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H1 analy­sis: The high-stakes ta­ble in the biotech deals casi­no is pay­ing out some record-set­ting win­nings

For years the big trend among dealmakers at the major players has been centered on ratcheting down upfront payments in favor of bigger milestones. Better known as biobucks for some. But with the top 15 companies competing for the kind of “transformative” pacts that can whip up some excitement on Wall Street, with some big biotechs like Regeneron now weighing in as well, cash is king at the high stakes table.

We asked Chris Dokomajilar, the head of DealForma, to crunch the numbers for us, looking over the top 20 deals for the past decade and breaking it all down into the top alliances already created in 2019. Gilead has clearly tipped the scales in terms of the coin of the bio-realm, with its record-setting $5 billion upfront to tie up to Galapagos’ entire pipeline.

Dokomajilar notes:

We’re going to need a ‘three comma club’ for the deals with over $1 billion in total upfront cash and equity. The $100 million-plus club is getting crowded at 164 deals in the last decade with new deals being added towards the top of the chart. 2019 already has 14 deals with at least $100 million in upfront cash and equity for a total year-to-date of over $9 billion. That beats last year’s $8 billion and sets a record.

Add upfronts and equity payments and you get $11.5 billion for the year, just shy of last year’s record-setting $11.8 billion.

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Novotech CRO Ex­pands Chi­na Team as Biotech De­mand for Clin­i­cal Tri­als In­creas­es up to 79%

An increase in demand of up to 79% for clinical trials in China has prompted Novotech the Asia-Pacific CRO to rapidly expand the China team, appointing expert local clinical executives to their Shanghai and Hong Kong offices. The company is planning to expand their team by 30% over the next quarter.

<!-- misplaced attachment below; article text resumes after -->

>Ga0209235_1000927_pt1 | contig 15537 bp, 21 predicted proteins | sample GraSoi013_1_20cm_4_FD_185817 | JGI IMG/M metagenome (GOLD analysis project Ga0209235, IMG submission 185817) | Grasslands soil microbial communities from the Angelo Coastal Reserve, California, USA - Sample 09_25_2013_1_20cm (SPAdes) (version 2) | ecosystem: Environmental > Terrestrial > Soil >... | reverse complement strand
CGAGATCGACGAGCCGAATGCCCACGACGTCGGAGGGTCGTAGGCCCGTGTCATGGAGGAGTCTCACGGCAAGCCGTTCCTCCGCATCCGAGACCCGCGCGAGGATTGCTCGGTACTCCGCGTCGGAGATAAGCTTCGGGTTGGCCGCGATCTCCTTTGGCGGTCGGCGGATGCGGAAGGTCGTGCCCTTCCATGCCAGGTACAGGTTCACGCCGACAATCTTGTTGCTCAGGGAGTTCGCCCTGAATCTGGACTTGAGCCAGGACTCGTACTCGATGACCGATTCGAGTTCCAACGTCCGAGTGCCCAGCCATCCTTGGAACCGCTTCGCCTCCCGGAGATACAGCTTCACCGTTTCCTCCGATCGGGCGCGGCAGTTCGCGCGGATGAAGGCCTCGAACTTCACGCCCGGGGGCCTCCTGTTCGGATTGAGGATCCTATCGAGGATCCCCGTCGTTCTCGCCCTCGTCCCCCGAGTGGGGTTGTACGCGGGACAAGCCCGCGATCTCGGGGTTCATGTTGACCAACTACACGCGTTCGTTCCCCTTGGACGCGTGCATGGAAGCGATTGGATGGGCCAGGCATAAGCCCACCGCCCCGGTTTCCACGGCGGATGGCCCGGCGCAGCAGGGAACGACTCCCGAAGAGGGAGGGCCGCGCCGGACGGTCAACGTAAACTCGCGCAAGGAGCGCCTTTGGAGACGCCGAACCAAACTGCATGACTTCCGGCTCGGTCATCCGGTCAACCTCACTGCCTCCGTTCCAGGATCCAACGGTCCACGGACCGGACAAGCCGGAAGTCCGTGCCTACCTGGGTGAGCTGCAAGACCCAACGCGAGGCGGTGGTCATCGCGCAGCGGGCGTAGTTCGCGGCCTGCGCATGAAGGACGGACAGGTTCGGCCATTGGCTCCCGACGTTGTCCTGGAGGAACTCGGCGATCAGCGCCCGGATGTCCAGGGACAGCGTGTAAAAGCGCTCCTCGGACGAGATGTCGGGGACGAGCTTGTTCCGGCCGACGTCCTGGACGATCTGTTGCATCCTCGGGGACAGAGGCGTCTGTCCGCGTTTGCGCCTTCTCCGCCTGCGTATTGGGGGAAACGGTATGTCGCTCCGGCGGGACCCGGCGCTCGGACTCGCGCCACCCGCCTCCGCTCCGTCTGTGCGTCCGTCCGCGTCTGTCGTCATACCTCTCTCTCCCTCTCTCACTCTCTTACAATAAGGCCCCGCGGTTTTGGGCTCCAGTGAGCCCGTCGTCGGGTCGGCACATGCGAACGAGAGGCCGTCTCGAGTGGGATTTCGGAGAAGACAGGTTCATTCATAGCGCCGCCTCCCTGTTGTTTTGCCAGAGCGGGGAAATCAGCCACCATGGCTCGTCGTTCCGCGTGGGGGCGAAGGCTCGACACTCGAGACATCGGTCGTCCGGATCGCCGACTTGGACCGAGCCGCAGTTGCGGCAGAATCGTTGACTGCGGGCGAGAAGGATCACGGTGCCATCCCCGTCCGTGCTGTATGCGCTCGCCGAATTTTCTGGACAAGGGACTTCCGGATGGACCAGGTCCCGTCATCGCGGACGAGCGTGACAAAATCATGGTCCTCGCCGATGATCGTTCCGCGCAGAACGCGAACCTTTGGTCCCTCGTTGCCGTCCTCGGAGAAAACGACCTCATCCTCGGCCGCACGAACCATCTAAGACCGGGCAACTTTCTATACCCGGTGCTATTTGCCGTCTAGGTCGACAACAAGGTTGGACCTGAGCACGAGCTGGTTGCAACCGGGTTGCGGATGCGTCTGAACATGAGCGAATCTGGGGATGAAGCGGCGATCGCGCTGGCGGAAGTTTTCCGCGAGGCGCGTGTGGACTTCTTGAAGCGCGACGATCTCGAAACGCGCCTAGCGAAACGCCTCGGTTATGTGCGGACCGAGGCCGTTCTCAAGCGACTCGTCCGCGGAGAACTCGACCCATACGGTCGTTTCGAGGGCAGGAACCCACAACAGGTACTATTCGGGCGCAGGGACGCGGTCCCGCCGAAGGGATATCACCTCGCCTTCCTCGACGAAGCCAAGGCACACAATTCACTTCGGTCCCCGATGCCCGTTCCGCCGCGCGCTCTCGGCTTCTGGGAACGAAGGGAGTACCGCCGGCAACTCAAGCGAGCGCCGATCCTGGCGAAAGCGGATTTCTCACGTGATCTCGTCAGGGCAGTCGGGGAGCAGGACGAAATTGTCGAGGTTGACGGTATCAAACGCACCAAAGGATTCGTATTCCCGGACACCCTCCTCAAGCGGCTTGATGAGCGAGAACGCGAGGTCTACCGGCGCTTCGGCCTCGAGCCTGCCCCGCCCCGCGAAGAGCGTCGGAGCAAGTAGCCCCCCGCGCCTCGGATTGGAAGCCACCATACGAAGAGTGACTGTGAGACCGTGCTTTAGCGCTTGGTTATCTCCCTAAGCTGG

Novotech China has seen considerable demand recently which is borne out by research from GlobalData:
A global migration of clinical research is occurring from high-income countries to low and middle-income countries with emerging economies. Over the period 2017 to 2018, for example, the number of clinical trial sites opened by biotech companies in Asia-Pacific increased by 35% compared to 8% in the rest of the world, with growth as high as 79% in China.
Novotech CEO Dr John Moller said China offers the largest population in the world, rapid economic growth, and an increasing willingness by government to invest in research and development.
Novotech’s 23 years of experience working in the region means we are the ideal CRO partner for USA biotechs wanting to tap the research expertise and opportunities that China offers.
There are over 22,000 active investigators in Greater China, with about 5,000 investigators with experience on at least 3 studies (source GlobalData).

UP­DAT­ED: With loom­ing ‘apoc­a­lypse of drug re­sis­tance,’ Mer­ck’s com­bi­na­tion an­tibi­ot­ic scores FDA ap­proval on two fronts

Merck — one of the last large biopharmaceuticals companies in the beleaguered field of antibiotic drug development — on Wednesday said the FDA had sanctioned the approval of its combination antibacterial for the treatment of complicated urinary tract and intra-abdominal infections.

To curb the rise of drug-resistant bacteria and maintain the efficacy of the therapy, Recarbrio (and other antibacterials) — the drug must be used to treat or prevent infections that are proven or strongly suspected to be caused by susceptible gram-negative bacteria, Merck $MRK said.